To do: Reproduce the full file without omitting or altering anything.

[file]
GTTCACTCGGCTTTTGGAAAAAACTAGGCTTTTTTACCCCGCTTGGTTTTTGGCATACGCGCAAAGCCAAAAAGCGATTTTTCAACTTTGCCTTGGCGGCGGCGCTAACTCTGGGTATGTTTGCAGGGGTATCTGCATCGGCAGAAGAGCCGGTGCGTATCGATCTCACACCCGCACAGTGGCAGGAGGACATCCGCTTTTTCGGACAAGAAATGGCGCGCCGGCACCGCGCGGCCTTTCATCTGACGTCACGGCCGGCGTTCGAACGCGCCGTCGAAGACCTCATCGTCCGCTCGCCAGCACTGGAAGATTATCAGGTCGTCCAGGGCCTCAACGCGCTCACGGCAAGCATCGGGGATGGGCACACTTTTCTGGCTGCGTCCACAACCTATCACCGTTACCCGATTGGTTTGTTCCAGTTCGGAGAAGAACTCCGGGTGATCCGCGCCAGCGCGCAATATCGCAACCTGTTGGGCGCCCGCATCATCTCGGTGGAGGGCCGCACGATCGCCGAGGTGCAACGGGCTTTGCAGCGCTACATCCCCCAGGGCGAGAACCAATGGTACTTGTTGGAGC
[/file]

GTTCACTCGGCTTTTGGAAAAAACTAGGCTTTTTTACCCCGCTTGGTTTTTGGCATACGCGCAAAGCCAAAAAGCGATTTTTCAACTTTGCCTTGGCGGCGGCGCTAACTCTGGGTATGTTTGCAGGGGTATCTGCATCGGCAGAAGAGCCGGTGCGTATCGATCTCACACCCGCACAGTGGCAGGAGGACATCCGCTTTTTCGGACAAGAAATGGCGCGCCGGCACCGCGCGGCCTTTCATCTGACGTCACGGCCGGCGTTCGAACGCGCCGTCGAAGACCTCATCGTCCGCTCGCCAGCACTGGAAGATTATCAGGTCGTCCAGGGCCTCAACGCGCTCACGGCAAGCATCGGGGATGGGCACACTTTTCTGGCTGCGTCCACAACCTATCACCGTTACCCGATTGGTTTGTTCCAGTTCGGAGAAGAACTCCGGGTGATCCGCGCCAGCGCGCAATATCGCAACCTGTTGGGCGCCCGCATCATCTCGGTGGAGGGCCGCACGATCGCCGAGGTGCAACGGGCTTTGCAGCGCTACATCCCCCAGGGCGAGAACCAATGGTACTTGTTGGAGC